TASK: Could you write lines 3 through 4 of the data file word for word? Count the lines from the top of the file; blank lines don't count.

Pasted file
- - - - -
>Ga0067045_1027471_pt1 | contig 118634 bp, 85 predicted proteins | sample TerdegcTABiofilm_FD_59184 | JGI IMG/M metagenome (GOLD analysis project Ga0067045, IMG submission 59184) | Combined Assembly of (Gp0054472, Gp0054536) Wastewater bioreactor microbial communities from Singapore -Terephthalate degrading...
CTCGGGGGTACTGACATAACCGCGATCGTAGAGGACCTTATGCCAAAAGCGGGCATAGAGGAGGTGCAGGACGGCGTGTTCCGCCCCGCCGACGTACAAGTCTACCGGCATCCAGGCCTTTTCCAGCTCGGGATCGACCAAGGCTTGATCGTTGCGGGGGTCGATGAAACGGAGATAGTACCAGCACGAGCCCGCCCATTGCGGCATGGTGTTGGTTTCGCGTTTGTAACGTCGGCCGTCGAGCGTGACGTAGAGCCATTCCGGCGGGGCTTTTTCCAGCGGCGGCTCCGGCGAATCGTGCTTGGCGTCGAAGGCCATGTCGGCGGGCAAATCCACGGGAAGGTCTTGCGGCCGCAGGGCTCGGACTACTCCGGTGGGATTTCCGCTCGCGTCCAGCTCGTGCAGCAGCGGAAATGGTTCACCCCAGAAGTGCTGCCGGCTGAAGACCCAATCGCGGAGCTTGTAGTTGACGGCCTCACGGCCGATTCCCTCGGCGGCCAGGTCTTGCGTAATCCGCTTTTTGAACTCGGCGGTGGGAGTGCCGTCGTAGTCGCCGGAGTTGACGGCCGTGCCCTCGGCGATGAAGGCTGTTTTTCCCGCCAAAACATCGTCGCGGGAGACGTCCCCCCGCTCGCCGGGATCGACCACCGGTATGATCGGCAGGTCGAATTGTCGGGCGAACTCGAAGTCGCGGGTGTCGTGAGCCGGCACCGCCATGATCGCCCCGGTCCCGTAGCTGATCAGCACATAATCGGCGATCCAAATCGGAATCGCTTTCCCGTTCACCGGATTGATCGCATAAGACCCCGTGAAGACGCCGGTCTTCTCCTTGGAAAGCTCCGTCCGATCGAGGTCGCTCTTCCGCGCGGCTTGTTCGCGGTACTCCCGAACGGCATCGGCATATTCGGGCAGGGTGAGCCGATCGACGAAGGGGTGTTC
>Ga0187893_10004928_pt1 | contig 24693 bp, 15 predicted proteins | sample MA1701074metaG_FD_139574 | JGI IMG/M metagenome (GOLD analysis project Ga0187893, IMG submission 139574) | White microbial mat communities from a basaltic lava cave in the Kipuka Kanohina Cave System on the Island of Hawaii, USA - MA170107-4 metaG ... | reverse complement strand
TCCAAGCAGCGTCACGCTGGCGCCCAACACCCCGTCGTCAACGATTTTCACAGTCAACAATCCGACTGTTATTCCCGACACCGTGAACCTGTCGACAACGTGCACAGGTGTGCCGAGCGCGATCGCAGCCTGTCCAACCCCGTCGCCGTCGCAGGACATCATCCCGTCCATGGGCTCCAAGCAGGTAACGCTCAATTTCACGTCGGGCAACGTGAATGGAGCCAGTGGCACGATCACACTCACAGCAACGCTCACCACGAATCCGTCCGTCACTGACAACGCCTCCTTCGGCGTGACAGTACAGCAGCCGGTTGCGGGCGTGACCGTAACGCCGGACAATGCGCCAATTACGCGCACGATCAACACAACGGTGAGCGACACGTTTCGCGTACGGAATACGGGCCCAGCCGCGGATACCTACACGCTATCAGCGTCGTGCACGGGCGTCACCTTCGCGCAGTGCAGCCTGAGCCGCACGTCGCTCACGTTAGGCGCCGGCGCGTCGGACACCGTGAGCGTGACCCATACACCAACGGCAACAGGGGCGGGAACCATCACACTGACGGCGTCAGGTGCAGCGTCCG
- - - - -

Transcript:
>Ga0187893_10004928_pt1 | contig 24693 bp, 15 predicted proteins | sample MA1701074metaG_FD_139574 | JGI IMG/M metagenome (GOLD analysis project Ga0187893, IMG submission 139574) | White microbial mat communities from a basaltic lava cave in the Kipuka Kanohina Cave System on the Island of Hawaii, USA - MA170107-4 metaG ... | reverse complement strand
TCCAAGCAGCGTCACGCTGGCGCCCAACACCCCGTCGTCAACGATTTTCACAGTCAACAATCCGACTGTTATTCCCGACACCGTGAACCTGTCGACAACGTGCACAGGTGTGCCGAGCGCGATCGCAGCCTGTCCAACCCCGTCGCCGTCGCAGGACATCATCCCGTCCATGGGCTCCAAGCAGGTAACGCTCAATTTCACGTCGGGCAACGTGAATGGAGCCAGTGGCACGATCACACTCACAGCAACGCTCACCACGAATCCGTCCGTCACTGACAACGCCTCCTTCGGCGTGACAGTACAGCAGCCGGTTGCGGGCGTGACCGTAACGCCGGACAATGCGCCAATTACGCGCACGATCAACACAACGGTGAGCGACACGTTTCGCGTACGGAATACGGGCCCAGCCGCGGATACCTACACGCTATCAGCGTCGTGCACGGGCGTCACCTTCGCGCAGTGCAGCCTGAGCCGCACGTCGCTCACGTTAGGCGCCGGCGCGTCGGACACCGTGAGCGTGACCCATACACCAACGGCAACAGGGGCGGGAACCATCACACTGACGGCGTCAGGTGCAGCGTCCG